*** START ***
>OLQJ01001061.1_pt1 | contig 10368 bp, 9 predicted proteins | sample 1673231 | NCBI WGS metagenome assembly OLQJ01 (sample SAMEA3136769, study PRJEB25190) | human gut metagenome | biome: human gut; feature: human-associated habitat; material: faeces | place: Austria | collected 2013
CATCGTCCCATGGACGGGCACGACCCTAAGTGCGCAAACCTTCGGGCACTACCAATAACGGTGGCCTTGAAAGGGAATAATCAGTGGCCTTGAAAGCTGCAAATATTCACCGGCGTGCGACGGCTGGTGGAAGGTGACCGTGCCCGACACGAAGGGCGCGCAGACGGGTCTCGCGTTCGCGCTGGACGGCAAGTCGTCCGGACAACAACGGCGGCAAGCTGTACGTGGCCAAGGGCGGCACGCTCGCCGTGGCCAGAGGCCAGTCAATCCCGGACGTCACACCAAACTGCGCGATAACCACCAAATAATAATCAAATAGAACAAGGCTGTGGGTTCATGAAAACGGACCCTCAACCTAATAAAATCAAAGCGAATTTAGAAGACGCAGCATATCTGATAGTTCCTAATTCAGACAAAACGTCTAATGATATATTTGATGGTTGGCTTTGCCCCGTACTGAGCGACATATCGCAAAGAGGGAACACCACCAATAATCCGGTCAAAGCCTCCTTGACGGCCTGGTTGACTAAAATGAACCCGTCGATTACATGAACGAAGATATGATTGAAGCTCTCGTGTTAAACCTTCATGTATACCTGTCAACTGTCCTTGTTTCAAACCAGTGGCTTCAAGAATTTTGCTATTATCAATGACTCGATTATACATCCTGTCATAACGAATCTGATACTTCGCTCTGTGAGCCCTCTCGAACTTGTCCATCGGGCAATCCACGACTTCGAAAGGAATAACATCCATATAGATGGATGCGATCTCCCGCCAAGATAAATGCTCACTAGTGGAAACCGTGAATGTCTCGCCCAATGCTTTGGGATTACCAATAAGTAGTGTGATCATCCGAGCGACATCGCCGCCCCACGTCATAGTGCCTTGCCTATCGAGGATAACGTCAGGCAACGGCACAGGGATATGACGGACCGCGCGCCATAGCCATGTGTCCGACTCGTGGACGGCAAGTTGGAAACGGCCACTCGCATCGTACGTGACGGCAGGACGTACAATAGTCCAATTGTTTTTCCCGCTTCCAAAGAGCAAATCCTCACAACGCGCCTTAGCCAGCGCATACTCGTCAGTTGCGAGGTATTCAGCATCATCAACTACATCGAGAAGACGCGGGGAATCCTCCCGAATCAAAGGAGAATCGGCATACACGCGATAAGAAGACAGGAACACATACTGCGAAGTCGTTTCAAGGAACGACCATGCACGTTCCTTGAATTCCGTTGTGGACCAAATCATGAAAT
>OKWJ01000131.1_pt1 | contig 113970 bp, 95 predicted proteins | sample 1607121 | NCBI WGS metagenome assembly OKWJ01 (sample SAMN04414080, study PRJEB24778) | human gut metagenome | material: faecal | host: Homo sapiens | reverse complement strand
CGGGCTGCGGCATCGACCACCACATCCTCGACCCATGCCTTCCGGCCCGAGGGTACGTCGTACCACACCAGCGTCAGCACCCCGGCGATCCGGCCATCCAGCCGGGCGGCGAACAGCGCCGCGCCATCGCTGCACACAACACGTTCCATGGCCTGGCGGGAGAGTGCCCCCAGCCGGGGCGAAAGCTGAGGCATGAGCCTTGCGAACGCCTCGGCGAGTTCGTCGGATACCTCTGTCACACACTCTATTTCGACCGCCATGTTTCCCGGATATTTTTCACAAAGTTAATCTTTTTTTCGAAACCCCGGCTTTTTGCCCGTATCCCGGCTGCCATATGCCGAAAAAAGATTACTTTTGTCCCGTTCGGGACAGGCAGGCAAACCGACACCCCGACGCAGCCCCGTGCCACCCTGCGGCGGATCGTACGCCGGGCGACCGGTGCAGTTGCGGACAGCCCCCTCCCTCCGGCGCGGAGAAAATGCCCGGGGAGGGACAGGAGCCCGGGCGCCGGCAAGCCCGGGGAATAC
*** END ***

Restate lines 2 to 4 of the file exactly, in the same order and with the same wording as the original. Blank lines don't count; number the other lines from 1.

CATCGTCCCATGGACGGGCACGACCCTAAGTGCGCAAACCTTCGGGCACTACCAATAACGGTGGCCTTGAAAGGGAATAATCAGTGGCCTTGAAAGCTGCAAATATTCACCGGCGTGCGACGGCTGGTGGAAGGTGACCGTGCCCGACACGAAGGGCGCGCAGACGGGTCTCGCGTTCGCGCTGGACGGCAAGTCGTCCGGACAACAACGGCGGCAAGCTGTACGTGGCCAAGGGCGGCACGCTCGCCGTGGCCAGAGGCCAGTCAATCCCGGACGTCACACCAAACTGCGCGATAACCACCAAATAATAATCAAATAGAACAAGGCTGTGGGTTCATGAAAACGGACCCTCAACCTAATAAAATCAAAGCGAATTTAGAAGACGCAGCATATCTGATAGTTCCTAATTCAGACAAAACGTCTAATGATATATTTGATGGTTGGCTTTGCCCCGTACTGAGCGACATATCGCAAAGAGGGAACACCACCAATAATCCGGTCAAAGCCTCCTTGACGGCCTGGTTGACTAAAATGAACCCGTCGATTACATGAACGAAGATATGATTGAAGCTCTCGTGTTAAACCTTCATGTATACCTGTCAACTGTCCTTGTTTCAAACCAGTGGCTTCAAGAATTTTGCTATTATCAATGACTCGATTATACATCCTGTCATAACGAATCTGATACTTCGCTCTGTGAGCCCTCTCGAACTTGTCCATCGGGCAATCCACGACTTCGAAAGGAATAACATCCATATAGATGGATGCGATCTCCCGCCAAGATAAATGCTCACTAGTGGAAACCGTGAATGTCTCGCCCAATGCTTTGGGATTACCAATAAGTAGTGTGATCATCCGAGCGACATCGCCGCCCCACGTCATAGTGCCTTGCCTATCGAGGATAACGTCAGGCAACGGCACAGGGATATGACGGACCGCGCGCCATAGCCATGTGTCCGACTCGTGGACGGCAAGTTGGAAACGGCCACTCGCATCGTACGTGACGGCAGGACGTACAATAGTCCAATTGTTTTTCCCGCTTCCAAAGAGCAAATCCTCACAACGCGCCTTAGCCAGCGCATACTCGTCAGTTGCGAGGTATTCAGCATCATCAACTACATCGAGAAGACGCGGGGAATCCTCCCGAATCAAAGGAGAATCGGCATACACGCGATAAGAAGACAGGAACACATACTGCGAAGTCGTTTCAAGGAACGACCATGCACGTTCCTTGAATTCCGTTGTGGACCAAATCATGAAAT
>OKWJ01000131.1_pt1 | contig 113970 bp, 95 predicted proteins | sample 1607121 | NCBI WGS metagenome assembly OKWJ01 (sample SAMN04414080, study PRJEB24778) | human gut metagenome | material: faecal | host: Homo sapiens | reverse complement strand
CGGGCTGCGGCATCGACCACCACATCCTCGACCCATGCCTTCCGGCCCGAGGGTACGTCGTACCACACCAGCGTCAGCACCCCGGCGATCCGGCCATCCAGCCGGGCGGCGAACAGCGCCGCGCCATCGCTGCACACAACACGTTCCATGGCCTGGCGGGAGAGTGCCCCCAGCCGGGGCGAAAGCTGAGGCATGAGCCTTGCGAACGCCTCGGCGAGTTCGTCGGATACCTCTGTCACACACTCTATTTCGACCGCCATGTTTCCCGGATATTTTTCACAAAGTTAATCTTTTTTTCGAAACCCCGGCTTTTTGCCCGTATCCCGGCTGCCATATGCCGAAAAAAGATTACTTTTGTCCCGTTCGGGACAGGCAGGCAAACCGACACCCCGACGCAGCCCCGTGCCACCCTGCGGCGGATCGTACGCCGGGCGACCGGTGCAGTTGCGGACAGCCCCCTCCCTCCGGCGCGGAGAAAATGCCCGGGGAGGGACAGGAGCCCGGGCGCCGGCAAGCCCGGGGAATAC